Ah, horror. The Marmite of literature. You either love it or you hate it, right? Some people live and breathe this genre, while others won’t even read the blurb of a horror novel lest it keep them awake all night. I’m a massive horror fan, but like any genre, it does have its fair share of troublesome tropes and I’m going to be discussing some of them in this second instalment of my new Troublesome Tropes feature. As I said in Troublesome Tropes #1 – Paranormal Romance, I’m by no means an expert on all genres (or any genres with the exception of paranormal romance), so if you fancy writing a guest post detailing the troublesome tropes in your favourite genre, feel free to drop me a message, either through my blog’s contact form or on one my social media pages.
While mental health awareness has greatly improved in the last ten or so years, there’s unfortunately still a stigma attached to mental illness and what doesn’t help shake this stigma is authors using mental illness as a horror device. One example that springs to mind is Matt Wesolowski’s Hydra. Don’t get me wrong, it’s a fantastic book, but for me, the use of mental illness is troubling. Readers are introduced to Arla Macleod, a young woman who bludgeoned her family to death with a hammer. While she’s being interviewed, she reveals that she’s been plagued by what are possibly supernatural entities for years. Consequently, the question becomes did supernatural forces compel her to commit murder, or is she mentally ill? There’s this idea that people living with mental illness, in particular with conditions such as schizophrenia – the symptoms of which arguably match some of Arla’s – are violent and dangerous. However, studies into the link between schizophrenia and violence lend little weight to this assertion and characters with schizophrenia or schizophrenic symptoms being portrayed as such only serves to exacerbate this harmful idea. Moreover, to equate a real life mental illness with supernatural possession only serves to encourage the idea that people with mental illness are somehow scary, which could well discourage people exhibiting symptoms from seeking support out of fear of how family, friends and society as a whole will view them.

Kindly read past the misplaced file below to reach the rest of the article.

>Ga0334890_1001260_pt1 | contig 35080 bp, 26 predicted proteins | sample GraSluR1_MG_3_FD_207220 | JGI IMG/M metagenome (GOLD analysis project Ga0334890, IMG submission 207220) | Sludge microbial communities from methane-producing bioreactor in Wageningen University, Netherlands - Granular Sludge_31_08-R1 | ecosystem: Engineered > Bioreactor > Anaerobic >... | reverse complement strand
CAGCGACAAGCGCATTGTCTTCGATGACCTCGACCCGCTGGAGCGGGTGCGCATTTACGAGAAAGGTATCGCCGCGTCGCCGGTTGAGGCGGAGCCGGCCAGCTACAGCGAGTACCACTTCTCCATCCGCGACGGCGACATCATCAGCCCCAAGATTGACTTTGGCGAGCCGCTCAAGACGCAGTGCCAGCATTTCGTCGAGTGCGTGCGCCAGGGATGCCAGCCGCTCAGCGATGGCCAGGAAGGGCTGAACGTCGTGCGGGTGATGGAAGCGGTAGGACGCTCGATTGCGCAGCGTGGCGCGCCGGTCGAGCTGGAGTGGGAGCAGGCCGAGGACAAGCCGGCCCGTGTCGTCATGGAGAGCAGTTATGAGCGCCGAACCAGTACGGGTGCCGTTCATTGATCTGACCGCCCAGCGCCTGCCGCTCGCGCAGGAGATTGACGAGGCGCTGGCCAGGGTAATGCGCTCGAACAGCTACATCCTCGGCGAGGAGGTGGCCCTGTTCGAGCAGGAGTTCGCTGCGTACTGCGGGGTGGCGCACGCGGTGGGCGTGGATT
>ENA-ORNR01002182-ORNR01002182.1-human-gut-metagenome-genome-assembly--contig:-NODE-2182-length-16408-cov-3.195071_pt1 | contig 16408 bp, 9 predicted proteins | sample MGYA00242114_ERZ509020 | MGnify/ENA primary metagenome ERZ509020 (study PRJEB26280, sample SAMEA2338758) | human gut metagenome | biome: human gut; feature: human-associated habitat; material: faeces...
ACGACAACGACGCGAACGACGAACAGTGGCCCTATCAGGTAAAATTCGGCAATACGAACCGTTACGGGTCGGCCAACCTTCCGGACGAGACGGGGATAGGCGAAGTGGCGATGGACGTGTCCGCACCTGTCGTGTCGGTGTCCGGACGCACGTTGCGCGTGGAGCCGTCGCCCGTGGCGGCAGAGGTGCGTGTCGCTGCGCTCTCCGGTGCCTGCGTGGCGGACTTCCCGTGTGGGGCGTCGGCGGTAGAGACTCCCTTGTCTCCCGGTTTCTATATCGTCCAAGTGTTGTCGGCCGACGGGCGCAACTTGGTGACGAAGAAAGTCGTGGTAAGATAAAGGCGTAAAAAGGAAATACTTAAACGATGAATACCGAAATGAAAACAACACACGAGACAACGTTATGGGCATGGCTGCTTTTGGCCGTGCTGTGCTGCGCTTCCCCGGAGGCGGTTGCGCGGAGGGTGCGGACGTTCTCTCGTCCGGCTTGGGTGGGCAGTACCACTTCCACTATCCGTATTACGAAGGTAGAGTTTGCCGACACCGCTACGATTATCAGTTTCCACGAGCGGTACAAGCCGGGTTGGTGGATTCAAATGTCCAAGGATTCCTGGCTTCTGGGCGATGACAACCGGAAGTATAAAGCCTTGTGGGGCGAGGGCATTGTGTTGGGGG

Be it in books or movies, sex is a dangerous pastime in horror, especially if you’re a woman. In Gregory A. Douglas’ The Nest, there are multiple characters who are gruesomely killed whilst in the throes of pleasure. In one scene, a drunken couple’s forest tryst is brought to an abrupt halt when the woman realises that something that isn’t her husband’s hand is touching her in “that place”. Moments later, both are being devoured by killer cockroaches. In another scene, a woman who became an accidental voyeur to a guy making, ahem, good use of a groove in the forest floor is similarly dispatched, with Douglas even going as far to tell his readers that she could feel the cockroaches in “her privates, front and rear.” Earlier in the book, this woman’s teenage daughters also meet their demise at the mandibles of the hungry cockroaches. How did they stumble upon these roaches? They were pursuing a couple of guys who they’d taken a shine to and, as he does with their mother later in the book, Douglas describes exactly which parts the insects target. Douglas – real name Eli Cantor – died in 2006, so whether these women seemingly being punished for their sexuality was a deliberate ploy, we’ll never know. However, the death by sex trope is one that appears again and again in the horror genre, particularly in movies, and it’s pretty disturbing.
The most recent movie adaptation of Roald Dahl’s The Witches has been met with a wave of backlash for its portrayal of those with limb differences and, unfortunately, this isn’t the first time physical differences have been used as a means of identifying a character as being ‘evil’. In Gaston Leroux’s 1909 Gothic horror novel The Phantom of the Opera, the titular character is described as having sunken eyes and cheeks, no nose and yellow, parchment-like skin, and guess what? He’s the novel’s antagonist. Moving into horror movies, we have characters like Freddy Krueger, whose face is severely scarred and, again, he’s the movie’s antagonist. A quick Google search turns up results for villains across multiple genres who have some form of disfigurement, from Scar in Disney’s The Lion King to Safin and Blofield in the James Bond series. The continual use of physical differences as a way of demonstrating that a character is ‘evil’ is sickening. It perpetuates the idea that people with physical differences are something to be feared and it’s wrong that a majority of representation comes in the form of villains and antagonists. A person’s evil is demonstrated by their actions, not by how they look.
So there we have it. Three troublesome horror tropes. There is one troublesome trope that I haven’t mentioned, but there’s so much discussion on it that it deserves a post of its own, so watch this space! What horror tropes do you find troublesome? Let me know in the comments below.
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